SummaryRead the full fact sheet
- Children who live on farms are at greater risk of injury and death than their parents or other farm workers.
- Teach your children about safety from a young age.
- Be sure to child-proof all potentially hazardous areas.
- Talk to your child frequently about the safety rules of the farm.
- Supervise older children when they work on the farm.
On this page
Children who live on farms are more likely to be injured or killed on the farm than their parents or other farm workers. Over the last ten years, 15% of all deaths on farms in Australia were children under 15 years of age.
Common hazards include drowning in dams, tanks and creeks, injury from guns or chemicals, accidents with tractors, quad bikes, motorbikes, machinery, animals and falls from heights. The main risk factors are inexperience with equipment or animals, and attempting to perform a task that is beyond their abilities.
Young children in particular need a safe play area of their own where there are no major hazards, so fencing part of the yard close to the house for your child’s use is important. Older children can be taught about farm safety, but still need to be supervised at all times. Most importantly, children learn by imitation. If you practise and value farm safety, so will your child.
Farm risk assessment – children
It is recommended that you walk through your farm and assess every area according to the age and ability of your child. Try to see things from your child’s point of view. What may seem like a dull workspace to you might seem to your child like an ideal spot for play.
Educate your children about what the hazards are and find ways to child-proof these potentially dangerous areas, using fences and locks and removing keys to machinery and vehicles.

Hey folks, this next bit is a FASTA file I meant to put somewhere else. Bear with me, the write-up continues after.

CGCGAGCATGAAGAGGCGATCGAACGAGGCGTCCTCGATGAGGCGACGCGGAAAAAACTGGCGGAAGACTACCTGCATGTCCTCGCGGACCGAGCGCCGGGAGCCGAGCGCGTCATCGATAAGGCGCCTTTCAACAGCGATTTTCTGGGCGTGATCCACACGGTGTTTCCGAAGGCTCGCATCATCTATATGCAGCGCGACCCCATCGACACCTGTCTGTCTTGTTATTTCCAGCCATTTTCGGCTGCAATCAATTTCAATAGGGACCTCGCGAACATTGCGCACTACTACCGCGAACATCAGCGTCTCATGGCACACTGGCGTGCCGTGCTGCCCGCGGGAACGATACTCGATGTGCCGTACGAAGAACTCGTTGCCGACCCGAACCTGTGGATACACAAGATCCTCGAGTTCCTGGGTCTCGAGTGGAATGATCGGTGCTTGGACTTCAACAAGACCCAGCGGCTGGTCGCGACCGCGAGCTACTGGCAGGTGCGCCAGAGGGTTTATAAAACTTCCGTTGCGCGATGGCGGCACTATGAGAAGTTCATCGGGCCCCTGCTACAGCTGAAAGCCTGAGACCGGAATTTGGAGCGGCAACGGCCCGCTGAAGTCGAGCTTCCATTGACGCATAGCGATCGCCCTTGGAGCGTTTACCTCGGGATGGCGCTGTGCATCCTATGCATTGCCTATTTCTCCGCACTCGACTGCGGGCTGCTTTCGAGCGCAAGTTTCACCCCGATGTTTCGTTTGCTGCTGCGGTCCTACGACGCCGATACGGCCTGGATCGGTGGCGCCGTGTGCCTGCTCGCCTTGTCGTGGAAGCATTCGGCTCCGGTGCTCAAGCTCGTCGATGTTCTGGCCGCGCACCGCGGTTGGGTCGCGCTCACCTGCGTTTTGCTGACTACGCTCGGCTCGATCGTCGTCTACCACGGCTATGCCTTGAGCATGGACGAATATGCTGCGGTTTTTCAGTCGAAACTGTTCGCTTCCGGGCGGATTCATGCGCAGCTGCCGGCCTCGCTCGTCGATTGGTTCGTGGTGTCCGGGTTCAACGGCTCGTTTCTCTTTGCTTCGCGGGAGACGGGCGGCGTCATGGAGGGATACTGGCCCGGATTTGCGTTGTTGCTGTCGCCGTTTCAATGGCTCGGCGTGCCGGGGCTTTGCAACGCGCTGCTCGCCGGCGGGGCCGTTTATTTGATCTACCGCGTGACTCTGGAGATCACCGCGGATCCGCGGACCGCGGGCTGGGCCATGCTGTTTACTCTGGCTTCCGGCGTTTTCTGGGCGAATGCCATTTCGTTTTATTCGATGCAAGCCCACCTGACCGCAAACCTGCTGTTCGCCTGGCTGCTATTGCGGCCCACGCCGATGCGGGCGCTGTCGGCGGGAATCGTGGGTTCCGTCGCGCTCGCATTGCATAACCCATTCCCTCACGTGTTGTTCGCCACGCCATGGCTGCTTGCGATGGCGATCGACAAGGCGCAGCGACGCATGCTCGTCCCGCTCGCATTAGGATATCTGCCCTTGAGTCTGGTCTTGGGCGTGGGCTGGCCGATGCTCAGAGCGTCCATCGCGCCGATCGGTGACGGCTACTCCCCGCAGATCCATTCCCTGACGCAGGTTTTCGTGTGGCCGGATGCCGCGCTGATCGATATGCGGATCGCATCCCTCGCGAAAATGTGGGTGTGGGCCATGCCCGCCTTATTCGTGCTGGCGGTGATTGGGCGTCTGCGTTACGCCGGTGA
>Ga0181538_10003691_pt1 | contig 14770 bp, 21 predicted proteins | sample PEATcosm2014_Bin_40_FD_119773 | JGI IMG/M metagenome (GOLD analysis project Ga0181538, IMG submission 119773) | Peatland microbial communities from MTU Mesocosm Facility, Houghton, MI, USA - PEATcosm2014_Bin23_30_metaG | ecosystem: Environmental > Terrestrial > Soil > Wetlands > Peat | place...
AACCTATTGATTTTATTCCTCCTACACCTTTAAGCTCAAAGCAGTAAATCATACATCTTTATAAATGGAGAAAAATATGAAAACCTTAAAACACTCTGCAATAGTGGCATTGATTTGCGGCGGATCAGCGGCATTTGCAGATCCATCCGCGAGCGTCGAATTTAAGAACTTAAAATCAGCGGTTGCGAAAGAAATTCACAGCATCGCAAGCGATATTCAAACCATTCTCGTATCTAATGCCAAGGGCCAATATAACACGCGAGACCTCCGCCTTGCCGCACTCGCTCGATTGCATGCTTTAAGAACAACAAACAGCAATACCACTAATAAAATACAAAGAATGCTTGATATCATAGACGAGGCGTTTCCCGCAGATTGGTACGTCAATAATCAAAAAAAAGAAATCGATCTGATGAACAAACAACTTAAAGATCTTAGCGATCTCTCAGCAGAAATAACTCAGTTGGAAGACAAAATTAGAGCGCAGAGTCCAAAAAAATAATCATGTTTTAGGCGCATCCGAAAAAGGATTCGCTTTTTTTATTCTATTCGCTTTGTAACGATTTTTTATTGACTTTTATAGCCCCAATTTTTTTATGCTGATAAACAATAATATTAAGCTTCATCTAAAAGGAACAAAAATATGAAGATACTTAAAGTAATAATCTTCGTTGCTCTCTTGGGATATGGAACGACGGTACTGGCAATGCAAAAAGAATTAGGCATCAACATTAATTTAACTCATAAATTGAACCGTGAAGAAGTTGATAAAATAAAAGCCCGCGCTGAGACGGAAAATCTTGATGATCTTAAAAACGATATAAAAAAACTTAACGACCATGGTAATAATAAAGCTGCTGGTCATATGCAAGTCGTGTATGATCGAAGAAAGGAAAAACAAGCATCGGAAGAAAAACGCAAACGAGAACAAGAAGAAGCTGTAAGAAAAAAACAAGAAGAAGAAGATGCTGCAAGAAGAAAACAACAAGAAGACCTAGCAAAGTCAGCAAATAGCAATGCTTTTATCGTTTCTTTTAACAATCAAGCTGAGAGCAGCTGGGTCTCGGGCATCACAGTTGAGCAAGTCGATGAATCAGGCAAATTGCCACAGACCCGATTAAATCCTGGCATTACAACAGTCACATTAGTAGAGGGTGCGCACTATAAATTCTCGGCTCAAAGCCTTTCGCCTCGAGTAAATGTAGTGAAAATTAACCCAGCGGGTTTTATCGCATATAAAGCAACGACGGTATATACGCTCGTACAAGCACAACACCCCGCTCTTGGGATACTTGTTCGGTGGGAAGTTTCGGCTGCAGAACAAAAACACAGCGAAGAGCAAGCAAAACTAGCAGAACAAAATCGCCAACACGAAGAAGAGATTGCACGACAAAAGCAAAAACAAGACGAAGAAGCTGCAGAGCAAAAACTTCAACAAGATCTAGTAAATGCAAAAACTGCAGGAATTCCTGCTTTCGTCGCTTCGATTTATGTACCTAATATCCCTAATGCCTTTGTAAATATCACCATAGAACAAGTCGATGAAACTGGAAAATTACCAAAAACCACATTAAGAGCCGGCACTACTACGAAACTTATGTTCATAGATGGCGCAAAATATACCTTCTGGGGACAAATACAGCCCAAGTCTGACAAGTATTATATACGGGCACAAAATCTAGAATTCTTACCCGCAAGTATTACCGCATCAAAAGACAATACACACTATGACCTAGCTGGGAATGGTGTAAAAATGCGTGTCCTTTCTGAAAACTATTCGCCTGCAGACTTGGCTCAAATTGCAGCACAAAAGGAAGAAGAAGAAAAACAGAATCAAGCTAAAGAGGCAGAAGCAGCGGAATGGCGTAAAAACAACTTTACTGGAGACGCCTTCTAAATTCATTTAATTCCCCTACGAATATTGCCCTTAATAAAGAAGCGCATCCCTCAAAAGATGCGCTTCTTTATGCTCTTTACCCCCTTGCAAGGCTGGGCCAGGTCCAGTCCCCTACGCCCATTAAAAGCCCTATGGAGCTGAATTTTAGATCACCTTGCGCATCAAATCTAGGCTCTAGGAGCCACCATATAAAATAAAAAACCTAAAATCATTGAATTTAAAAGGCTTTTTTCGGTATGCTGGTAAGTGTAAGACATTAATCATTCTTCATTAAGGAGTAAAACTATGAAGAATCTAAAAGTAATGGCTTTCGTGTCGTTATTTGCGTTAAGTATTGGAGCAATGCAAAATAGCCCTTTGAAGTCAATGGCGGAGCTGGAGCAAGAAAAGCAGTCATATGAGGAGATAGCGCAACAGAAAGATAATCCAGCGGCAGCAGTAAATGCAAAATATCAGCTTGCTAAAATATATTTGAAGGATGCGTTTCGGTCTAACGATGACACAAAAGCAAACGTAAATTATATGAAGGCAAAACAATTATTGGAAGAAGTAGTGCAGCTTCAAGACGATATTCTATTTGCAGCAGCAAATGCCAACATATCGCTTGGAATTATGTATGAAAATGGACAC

General farm safety suggestions for children
It is impossible to make your farm completely safe, but you can minimise the risks. General safety suggestions include:
- Fence off a safe play area close to the house.
- Fence off all water sources such as dams, ponds, septic tanks, sheep dips, pools and creeks.
- Make sure that hazardous areas are locked and inaccessible.
- Lock up chemicals and guns.
- Ensure electrical equipment and other dangerous materials are out of reach of children.
- Don’t let your child ride on farm machinery, such as tractors and quad bikes.
- Ensure your child doesn’t have access to any ladders and doesn’t climb to heights (such as on hay stacks).
- Teach children about both the positive and dangerous aspects of livestock and farm animals.
Farm rules for older children
Older children can help around the farm, but they still need to be supervised. Suggestions to encourage responsibility and caution in children include:
- Teach safety rules that apply to the different areas of the farm.
- Make sure your child understands that certain areas are out-of-bounds for them – for example silos, grain loading areas, farm machinery and animal pens.
- Be consistent, and if your child breaks the rules, firmly re-explain the hazards and consequences.